The iconic volcano of the Pacific Northwest is directly fed by a shallow magma chamber, but that wasn't enough to satisfy the researchers behind the interdisciplinary Imaging Magma Under Saint Helens (IMUSH) project. They're using a variety of geophysical techniques to peer deep into the Earth in an attempt to understand the deeper and more complicated plumbing under the volcano. Their first batch of results suggest that like the second chamber lurking deep below Yellowstone, Mount Saint Helens also has a deeper, larger second chamber.
Geophysics works by detecting the differences between different physical characteristics of rocks. How quickly seismic waves travel give indications of rock density, while electrical methods can get a glimpse at the rock's conductivity. By comparing the spacial locations of different properties, geophysicists can interpret solid rock from warm chambers filled with pre-melt magma. These aren't deep lakes of liquid lava; the magma chambers have shockingly little melt and are more ductile than fluid.

The newly-discovered deeper chamber is big, but we don't yet know its full dimensions. Although the researchers have so far only put together a 2D slice of the structure, it's plausible the chamber extends out just as wide. If it does, it could be a single feeder-chamber for the entire realm of inactive and dormant volcanoes in the region like Mount Adams and the rest of the Indian Heaven volcanic field.

Comment: See also:


Orange alert issued in Guatemala following eruption of Fuego volcano

The Fuego volcano, seen from San Juan Alotenango municipality, Sacatepequez departament, about 65 km southwest of Guatemala City, erupts on November 10, 2015.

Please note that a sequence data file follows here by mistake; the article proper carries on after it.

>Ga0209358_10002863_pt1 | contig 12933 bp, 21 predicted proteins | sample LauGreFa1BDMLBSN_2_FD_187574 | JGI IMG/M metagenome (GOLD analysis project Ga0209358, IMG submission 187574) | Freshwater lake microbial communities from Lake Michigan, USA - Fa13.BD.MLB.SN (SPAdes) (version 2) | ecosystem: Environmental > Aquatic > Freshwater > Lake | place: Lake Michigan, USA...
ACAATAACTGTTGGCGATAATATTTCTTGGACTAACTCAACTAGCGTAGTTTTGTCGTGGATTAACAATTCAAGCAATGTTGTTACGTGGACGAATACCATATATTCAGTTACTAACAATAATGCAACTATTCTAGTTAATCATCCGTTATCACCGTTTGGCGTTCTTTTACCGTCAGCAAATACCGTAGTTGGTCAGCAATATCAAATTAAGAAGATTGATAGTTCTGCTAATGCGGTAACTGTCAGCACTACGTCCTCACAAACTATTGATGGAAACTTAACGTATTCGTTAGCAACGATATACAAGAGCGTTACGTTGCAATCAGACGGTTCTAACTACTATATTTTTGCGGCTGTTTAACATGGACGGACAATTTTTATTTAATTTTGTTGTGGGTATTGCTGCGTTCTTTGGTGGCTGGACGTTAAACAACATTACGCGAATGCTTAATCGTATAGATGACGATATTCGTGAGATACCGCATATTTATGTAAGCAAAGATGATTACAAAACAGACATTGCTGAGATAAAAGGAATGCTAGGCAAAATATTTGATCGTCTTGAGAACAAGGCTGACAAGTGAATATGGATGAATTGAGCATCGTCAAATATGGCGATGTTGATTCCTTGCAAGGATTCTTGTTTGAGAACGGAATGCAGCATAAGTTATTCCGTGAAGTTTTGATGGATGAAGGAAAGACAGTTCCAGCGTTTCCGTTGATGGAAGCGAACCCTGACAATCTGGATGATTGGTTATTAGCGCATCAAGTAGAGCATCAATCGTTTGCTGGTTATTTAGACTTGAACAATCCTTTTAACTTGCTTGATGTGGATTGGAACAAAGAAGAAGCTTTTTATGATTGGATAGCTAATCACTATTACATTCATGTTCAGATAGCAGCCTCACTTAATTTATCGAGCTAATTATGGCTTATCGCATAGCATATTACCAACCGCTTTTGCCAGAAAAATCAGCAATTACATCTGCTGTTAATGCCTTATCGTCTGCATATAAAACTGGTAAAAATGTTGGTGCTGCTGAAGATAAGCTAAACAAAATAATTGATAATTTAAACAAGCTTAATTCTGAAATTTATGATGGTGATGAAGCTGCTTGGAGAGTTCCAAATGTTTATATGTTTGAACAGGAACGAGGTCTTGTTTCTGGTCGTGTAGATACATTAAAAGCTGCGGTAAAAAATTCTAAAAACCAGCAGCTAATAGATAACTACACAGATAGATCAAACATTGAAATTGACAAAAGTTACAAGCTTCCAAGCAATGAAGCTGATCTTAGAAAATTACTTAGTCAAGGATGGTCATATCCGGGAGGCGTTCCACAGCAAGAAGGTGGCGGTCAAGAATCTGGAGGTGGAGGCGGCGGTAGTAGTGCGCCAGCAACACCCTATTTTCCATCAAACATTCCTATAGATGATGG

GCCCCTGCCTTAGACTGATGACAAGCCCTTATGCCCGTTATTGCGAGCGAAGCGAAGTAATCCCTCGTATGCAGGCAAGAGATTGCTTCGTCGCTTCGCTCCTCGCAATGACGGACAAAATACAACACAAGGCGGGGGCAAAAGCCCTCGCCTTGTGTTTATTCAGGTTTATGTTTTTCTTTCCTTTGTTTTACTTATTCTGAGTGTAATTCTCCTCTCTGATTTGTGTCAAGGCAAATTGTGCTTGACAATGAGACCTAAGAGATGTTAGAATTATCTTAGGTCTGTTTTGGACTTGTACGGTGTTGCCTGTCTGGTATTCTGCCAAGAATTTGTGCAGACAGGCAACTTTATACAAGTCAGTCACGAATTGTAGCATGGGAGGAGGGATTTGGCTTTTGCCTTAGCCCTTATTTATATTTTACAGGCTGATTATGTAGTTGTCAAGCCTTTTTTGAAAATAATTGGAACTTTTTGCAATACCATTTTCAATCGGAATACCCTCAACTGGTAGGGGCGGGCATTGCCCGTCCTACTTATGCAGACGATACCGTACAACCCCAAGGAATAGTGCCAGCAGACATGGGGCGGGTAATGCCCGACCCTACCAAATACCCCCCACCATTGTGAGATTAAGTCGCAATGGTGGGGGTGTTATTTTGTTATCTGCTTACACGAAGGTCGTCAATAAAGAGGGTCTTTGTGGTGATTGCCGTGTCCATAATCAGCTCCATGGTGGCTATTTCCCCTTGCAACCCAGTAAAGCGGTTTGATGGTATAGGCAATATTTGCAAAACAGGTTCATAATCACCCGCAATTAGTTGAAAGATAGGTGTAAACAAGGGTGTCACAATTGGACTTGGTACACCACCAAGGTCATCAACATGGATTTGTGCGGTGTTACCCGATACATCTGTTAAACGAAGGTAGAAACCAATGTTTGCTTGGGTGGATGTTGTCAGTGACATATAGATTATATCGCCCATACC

Emergency service officials in Guatemala on Tuesday issued an orange alert over increasing eruptions from the country's southeastern Fuego volcano and ordered the evacuation of a nearby hotel.

The 12,346-foot high colossus, whose name means "fire" in Spanish , showed heightened activity overnight, sending columns of ash high into the sky, spilling lava down its side and provoking small tremors.

Fine ash was falling on at least six villages and on the town of San Pedro Yepocapa, in the indigenous province of Chimaltenango, a state spokesman for the Disaster Reduction National Coordination Committee, David de Leon, told reporters.

The country's Seismology and Vulcanology Institute urged authorities to consider taking precautionary measures for air traffic.

Thick, airborne ash can clog planes' engines and cause them to fail. In February, the volcano erupted with such force and so much ash that Guatemala was forced to close the airport serving its capital.

Guatemala and neighboring countries lie on what is known as the Central American Volcanic Arc, a chain of hundreds of volcanoes that forms part of the Pacific "Rim of Fire". Most are dormant, but some spectacular, and dangerous, eruptions do happen.

The Fuego volcano lies near Guatemala's colonial-era city of Antigua Guatemala and is about 40 kilometers southwest of the capital Guatemala City.

Comment: Video footage from someone on site in Antigua, Guatemala: